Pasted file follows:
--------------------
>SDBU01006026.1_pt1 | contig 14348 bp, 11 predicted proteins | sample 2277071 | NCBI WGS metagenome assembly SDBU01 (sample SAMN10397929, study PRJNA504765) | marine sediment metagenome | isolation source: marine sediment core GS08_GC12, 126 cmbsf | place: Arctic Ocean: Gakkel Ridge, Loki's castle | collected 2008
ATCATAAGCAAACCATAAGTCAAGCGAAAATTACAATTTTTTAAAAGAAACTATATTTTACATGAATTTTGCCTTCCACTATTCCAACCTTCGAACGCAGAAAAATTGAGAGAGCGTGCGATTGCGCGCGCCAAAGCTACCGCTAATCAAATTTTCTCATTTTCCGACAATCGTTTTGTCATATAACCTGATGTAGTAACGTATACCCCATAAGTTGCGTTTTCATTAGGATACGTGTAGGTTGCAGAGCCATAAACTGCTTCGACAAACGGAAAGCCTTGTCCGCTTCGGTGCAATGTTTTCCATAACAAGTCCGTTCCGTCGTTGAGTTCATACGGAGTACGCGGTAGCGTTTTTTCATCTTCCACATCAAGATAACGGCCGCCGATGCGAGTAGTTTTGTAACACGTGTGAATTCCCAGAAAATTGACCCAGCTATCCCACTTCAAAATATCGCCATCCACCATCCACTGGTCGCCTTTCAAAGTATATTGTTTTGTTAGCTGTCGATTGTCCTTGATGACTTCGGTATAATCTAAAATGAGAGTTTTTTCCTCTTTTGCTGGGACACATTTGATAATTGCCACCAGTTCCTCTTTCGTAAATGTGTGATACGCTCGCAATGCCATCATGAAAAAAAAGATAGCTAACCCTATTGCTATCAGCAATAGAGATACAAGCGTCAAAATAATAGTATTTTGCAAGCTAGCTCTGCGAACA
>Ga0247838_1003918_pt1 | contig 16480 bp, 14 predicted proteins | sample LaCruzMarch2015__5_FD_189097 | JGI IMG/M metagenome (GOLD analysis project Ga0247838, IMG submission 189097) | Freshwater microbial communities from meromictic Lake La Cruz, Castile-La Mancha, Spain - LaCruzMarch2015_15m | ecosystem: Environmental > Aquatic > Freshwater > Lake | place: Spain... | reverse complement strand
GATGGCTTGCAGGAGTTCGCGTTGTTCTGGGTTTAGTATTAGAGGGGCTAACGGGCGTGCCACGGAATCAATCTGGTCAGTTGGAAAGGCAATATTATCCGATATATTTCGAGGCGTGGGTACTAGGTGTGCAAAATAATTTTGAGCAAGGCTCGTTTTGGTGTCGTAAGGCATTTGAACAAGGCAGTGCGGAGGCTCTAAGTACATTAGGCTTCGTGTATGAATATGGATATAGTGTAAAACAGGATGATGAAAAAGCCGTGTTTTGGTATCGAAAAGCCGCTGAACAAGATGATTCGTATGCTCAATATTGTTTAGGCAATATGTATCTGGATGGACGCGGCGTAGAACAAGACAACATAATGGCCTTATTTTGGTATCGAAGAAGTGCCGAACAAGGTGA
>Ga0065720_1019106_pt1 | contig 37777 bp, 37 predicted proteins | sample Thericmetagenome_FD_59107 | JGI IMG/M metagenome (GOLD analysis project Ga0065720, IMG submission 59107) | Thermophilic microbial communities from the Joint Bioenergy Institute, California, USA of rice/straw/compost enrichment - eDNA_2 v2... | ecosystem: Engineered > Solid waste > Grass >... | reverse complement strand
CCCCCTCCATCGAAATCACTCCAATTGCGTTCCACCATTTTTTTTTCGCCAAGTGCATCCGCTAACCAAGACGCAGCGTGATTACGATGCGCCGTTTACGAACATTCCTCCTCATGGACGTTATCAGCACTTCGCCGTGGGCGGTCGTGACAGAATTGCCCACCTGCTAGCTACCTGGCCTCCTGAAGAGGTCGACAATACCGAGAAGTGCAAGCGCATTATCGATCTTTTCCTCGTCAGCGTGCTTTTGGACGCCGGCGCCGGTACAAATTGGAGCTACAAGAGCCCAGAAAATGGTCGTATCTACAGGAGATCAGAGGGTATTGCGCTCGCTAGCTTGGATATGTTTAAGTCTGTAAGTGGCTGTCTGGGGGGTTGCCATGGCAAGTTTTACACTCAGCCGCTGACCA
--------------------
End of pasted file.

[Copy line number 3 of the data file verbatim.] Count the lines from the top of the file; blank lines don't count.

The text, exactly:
>Ga0247838_1003918_pt1 | contig 16480 bp, 14 predicted proteins | sample LaCruzMarch2015__5_FD_189097 | JGI IMG/M metagenome (GOLD analysis project Ga0247838, IMG submission 189097) | Freshwater microbial communities from meromictic Lake La Cruz, Castile-La Mancha, Spain - LaCruzMarch2015_15m | ecosystem: Environmental > Aquatic > Freshwater > Lake | place: Spain... | reverse complement strand